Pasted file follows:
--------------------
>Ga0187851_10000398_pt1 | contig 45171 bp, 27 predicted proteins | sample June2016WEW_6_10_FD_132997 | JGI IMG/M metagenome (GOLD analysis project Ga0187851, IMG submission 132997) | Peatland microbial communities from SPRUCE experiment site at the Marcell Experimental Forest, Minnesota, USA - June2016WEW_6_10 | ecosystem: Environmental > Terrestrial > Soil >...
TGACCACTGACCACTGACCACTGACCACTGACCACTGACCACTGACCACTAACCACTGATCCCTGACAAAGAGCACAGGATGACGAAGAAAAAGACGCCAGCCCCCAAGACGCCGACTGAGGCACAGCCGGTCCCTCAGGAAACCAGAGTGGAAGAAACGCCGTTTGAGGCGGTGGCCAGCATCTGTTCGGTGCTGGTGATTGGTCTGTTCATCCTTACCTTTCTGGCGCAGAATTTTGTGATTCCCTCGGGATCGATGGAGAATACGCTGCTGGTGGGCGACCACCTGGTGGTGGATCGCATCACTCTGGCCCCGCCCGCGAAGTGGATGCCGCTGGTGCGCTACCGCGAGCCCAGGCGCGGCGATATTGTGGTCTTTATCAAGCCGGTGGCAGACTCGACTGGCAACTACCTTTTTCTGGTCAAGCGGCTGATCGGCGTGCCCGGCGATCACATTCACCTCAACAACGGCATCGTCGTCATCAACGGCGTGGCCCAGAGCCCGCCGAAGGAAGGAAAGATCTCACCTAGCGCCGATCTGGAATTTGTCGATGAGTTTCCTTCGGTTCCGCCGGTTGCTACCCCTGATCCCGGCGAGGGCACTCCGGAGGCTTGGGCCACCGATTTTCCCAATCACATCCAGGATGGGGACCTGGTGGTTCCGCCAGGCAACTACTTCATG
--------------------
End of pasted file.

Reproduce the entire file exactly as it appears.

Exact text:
>Ga0187851_10000398_pt1 | contig 45171 bp, 27 predicted proteins | sample June2016WEW_6_10_FD_132997 | JGI IMG/M metagenome (GOLD analysis project Ga0187851, IMG submission 132997) | Peatland microbial communities from SPRUCE experiment site at the Marcell Experimental Forest, Minnesota, USA - June2016WEW_6_10 | ecosystem: Environmental > Terrestrial > Soil >...
TGACCACTGACCACTGACCACTGACCACTGACCACTGACCACTGACCACTAACCACTGATCCCTGACAAAGAGCACAGGATGACGAAGAAAAAGACGCCAGCCCCCAAGACGCCGACTGAGGCACAGCCGGTCCCTCAGGAAACCAGAGTGGAAGAAACGCCGTTTGAGGCGGTGGCCAGCATCTGTTCGGTGCTGGTGATTGGTCTGTTCATCCTTACCTTTCTGGCGCAGAATTTTGTGATTCCCTCGGGATCGATGGAGAATACGCTGCTGGTGGGCGACCACCTGGTGGTGGATCGCATCACTCTGGCCCCGCCCGCGAAGTGGATGCCGCTGGTGCGCTACCGCGAGCCCAGGCGCGGCGATATTGTGGTCTTTATCAAGCCGGTGGCAGACTCGACTGGCAACTACCTTTTTCTGGTCAAGCGGCTGATCGGCGTGCCCGGCGATCACATTCACCTCAACAACGGCATCGTCGTCATCAACGGCGTGGCCCAGAGCCCGCCGAAGGAAGGAAAGATCTCACCTAGCGCCGATCTGGAATTTGTCGATGAGTTTCCTTCGGTTCCGCCGGTTGCTACCCCTGATCCCGGCGAGGGCACTCCGGAGGCTTGGGCCACCGATTTTCCCAATCACATCCAGGATGGGGACCTGGTGGTTCCGCCAGGCAACTACTTCATG